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This article was first published 4 years ago  » News » What the rise in China's defence budget really means

What the rise in China's defence budget really means

May 24, 2020 10:03 IST
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'China's opaque defence allocation processes are shrouded in mystery and have triggered security dilemmas among its neighbours and others,' notes China expert Srikanth Kondapalli.

IMAGE: A scene from Shanghai on the opening day of the National People's Congress, May 22, 2020. Photograph: Aly Song/Reuters

At the current parliamentary session in Beijing, China's Premier Li Keqiang announced a rise in defence allocations to about $179 billion -- an increase of 6.6 percent from the previous figures of about $177 billion.

This makes it the second largest defence allocations in the world after that of the United States allocations of about $730 billion, and three times over the Indian defence budget.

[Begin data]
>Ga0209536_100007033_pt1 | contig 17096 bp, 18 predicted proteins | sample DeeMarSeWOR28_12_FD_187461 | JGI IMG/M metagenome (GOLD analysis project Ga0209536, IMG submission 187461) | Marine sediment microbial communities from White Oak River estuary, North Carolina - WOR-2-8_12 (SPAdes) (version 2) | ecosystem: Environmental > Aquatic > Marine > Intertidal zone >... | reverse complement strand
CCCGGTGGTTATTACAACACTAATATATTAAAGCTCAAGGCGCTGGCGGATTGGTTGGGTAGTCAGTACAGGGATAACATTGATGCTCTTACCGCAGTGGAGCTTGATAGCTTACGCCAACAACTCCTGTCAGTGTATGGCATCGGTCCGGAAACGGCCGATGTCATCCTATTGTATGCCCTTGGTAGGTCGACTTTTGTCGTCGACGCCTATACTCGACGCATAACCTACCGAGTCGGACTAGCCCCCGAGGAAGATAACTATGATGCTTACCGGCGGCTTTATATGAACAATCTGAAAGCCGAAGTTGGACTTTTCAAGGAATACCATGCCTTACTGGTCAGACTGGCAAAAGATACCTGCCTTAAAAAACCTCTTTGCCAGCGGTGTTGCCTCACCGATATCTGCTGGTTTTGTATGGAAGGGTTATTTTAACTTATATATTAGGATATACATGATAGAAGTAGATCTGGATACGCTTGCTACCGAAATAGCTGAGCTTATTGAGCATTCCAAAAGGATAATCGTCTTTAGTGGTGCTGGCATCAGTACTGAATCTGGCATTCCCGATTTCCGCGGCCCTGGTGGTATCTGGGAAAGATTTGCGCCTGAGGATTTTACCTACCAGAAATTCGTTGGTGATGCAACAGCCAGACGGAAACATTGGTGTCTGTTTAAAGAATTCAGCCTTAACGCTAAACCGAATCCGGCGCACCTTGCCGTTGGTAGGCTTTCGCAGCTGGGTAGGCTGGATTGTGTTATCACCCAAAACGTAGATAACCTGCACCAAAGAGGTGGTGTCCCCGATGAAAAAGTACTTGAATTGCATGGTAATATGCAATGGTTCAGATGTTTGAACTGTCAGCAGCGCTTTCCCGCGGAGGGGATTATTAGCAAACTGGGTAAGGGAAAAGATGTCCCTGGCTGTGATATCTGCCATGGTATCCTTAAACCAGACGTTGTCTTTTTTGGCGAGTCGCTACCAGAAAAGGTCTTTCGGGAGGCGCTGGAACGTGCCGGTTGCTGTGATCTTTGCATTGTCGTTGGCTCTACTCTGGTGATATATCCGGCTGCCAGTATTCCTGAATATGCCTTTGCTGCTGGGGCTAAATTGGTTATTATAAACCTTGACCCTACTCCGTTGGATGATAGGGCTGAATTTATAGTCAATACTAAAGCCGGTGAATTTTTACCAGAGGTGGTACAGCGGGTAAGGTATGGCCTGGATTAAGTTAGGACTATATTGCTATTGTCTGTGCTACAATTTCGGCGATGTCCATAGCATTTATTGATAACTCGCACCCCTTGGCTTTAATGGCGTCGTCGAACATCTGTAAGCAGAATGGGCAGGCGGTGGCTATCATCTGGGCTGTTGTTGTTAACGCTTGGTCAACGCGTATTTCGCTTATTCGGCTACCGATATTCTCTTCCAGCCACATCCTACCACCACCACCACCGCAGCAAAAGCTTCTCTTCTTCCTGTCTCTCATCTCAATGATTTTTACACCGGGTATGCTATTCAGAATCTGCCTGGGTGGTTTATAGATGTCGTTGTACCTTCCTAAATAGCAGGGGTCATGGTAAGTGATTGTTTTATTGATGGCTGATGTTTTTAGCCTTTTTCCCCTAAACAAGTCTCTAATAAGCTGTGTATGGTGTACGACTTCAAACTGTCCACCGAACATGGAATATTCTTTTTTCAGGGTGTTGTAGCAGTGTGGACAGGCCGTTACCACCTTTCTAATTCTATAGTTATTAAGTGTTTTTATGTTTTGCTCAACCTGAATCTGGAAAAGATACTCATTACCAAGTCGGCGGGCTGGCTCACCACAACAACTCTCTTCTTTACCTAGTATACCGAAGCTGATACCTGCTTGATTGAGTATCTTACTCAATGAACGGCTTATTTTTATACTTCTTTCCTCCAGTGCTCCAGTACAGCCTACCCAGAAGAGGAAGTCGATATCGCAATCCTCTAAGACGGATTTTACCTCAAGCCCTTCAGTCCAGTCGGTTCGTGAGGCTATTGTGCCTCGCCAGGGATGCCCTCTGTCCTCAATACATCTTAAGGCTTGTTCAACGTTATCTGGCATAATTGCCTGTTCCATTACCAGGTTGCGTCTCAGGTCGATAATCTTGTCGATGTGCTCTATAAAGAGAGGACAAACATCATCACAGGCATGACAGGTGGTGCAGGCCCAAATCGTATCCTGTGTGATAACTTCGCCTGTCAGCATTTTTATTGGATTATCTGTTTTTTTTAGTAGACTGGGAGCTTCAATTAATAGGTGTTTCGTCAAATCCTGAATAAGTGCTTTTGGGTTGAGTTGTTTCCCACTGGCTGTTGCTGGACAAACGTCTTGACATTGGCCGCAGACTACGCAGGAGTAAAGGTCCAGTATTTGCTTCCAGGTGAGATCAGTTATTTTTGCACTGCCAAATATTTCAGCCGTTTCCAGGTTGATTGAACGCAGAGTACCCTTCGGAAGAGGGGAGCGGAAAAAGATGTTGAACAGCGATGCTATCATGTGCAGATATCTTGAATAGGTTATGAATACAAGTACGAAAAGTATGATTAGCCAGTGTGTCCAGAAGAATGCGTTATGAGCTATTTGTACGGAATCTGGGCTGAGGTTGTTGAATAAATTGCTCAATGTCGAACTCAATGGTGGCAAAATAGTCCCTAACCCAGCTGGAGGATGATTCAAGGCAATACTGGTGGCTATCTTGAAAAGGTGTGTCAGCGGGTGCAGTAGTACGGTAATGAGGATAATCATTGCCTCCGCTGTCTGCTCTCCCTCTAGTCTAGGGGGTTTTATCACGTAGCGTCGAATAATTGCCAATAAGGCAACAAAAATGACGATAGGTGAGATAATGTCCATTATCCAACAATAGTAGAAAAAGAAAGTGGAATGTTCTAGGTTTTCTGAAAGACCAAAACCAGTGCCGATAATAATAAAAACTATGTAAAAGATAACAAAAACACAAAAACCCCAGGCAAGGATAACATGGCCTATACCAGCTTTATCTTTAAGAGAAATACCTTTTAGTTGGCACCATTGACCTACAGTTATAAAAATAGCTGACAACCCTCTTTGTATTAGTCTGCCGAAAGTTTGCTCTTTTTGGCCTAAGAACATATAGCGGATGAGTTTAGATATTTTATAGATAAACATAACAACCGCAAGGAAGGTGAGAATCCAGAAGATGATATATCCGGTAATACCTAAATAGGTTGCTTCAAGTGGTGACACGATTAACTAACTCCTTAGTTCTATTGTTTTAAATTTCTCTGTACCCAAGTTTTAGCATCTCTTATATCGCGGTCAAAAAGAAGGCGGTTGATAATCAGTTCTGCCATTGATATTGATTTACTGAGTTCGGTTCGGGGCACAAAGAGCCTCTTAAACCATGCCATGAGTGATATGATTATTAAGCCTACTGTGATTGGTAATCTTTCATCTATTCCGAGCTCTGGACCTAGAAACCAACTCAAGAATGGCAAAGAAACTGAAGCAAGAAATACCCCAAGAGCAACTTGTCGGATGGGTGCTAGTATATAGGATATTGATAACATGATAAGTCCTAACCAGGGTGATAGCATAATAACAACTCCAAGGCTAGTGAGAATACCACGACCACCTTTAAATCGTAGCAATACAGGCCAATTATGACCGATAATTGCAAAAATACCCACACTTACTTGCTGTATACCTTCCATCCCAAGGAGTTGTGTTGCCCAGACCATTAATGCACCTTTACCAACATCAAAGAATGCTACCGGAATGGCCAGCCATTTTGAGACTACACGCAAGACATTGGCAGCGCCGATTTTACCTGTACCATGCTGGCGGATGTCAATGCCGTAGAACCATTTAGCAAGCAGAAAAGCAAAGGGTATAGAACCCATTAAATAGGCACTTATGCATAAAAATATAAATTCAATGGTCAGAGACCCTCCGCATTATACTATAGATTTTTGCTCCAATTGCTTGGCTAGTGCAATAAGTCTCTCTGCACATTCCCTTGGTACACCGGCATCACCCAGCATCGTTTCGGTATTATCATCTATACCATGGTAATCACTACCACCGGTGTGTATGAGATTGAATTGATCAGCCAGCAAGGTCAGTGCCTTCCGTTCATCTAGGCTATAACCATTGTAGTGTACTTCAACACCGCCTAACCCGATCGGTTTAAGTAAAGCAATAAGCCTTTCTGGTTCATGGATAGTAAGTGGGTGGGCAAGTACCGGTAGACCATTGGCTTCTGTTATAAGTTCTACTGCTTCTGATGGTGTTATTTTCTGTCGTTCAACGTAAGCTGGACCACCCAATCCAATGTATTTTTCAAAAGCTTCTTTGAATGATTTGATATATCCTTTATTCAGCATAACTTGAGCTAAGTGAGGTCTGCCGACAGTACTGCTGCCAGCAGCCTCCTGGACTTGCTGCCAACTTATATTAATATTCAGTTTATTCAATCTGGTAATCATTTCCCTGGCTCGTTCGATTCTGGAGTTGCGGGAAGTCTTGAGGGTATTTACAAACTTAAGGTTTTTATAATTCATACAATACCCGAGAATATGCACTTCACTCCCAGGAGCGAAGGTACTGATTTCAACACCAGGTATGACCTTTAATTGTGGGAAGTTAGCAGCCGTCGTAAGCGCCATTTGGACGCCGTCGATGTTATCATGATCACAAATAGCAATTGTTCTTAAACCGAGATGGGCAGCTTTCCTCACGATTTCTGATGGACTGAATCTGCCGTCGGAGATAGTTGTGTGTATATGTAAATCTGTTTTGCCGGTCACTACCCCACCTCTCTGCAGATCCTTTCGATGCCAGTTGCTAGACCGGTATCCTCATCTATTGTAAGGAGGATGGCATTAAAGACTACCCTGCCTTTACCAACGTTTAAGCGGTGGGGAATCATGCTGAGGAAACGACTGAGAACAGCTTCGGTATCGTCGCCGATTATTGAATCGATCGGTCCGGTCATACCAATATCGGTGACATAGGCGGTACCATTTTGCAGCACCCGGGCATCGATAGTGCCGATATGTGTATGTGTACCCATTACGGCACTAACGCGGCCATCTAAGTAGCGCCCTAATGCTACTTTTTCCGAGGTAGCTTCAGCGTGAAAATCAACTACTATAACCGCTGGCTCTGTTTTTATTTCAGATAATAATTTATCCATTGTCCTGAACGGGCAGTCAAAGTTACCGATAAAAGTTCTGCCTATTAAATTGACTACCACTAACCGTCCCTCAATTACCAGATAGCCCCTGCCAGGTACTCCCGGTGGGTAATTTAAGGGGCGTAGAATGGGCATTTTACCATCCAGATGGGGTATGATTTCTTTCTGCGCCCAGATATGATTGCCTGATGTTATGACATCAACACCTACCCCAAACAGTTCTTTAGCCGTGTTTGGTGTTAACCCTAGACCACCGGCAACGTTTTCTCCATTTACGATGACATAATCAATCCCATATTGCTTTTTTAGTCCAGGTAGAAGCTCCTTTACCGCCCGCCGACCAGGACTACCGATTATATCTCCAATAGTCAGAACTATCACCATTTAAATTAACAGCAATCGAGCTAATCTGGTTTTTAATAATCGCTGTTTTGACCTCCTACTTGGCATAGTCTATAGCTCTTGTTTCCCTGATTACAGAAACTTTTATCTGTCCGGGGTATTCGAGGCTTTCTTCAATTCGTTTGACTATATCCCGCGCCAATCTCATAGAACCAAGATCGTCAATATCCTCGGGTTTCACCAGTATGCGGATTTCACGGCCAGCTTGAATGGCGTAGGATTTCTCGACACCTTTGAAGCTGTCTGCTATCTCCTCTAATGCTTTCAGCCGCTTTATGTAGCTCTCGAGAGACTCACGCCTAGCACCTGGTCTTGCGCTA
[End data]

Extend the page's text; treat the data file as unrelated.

Till 1989, Indian and Chinese defence budgets matched each other at around $16 billion.

Since the 1990s there was a marginal increase in China's defence budgets over Indian defence budgets, partly as a result of the nearly 10 percent increase a year in defence allocations by China.

However, since the 2000s, a wide gap began between the two Asian giants began to emerge.

In 2005, China's defence allocations doubled that of Indian outlays, while in 2010 it tripled.

The Stockholm-based Peace Research Istitute, on the other hand, estimated that China's actual defence spending is more than $230 billion while other estimates suggest to as much as $300 billion.

Of course, Zhang Yesui, spokesperson for the parliament, stated that there is no 'hidden military spending' and that China has been sharing such data with United Nations registers.

However, the UN register has not been updated for the past seven years!

Besides, China once walked away from the UN register protesting US arms transfers to Taiwan in the early 1990s.

A similar situation exist even today with the US decision recently to transfer torpedoes to Taiwan.

Despite denials, China's opaque defence allocation processes are shrouded in mystery and as such has triggered security dilemmas among its neighbours and others.

Wide discrepancies exist about China's 'peaceful' intentions and the coercive diplomatic postures that Beijing has been exhibiting in recent times with the backing of its huge defence outlays.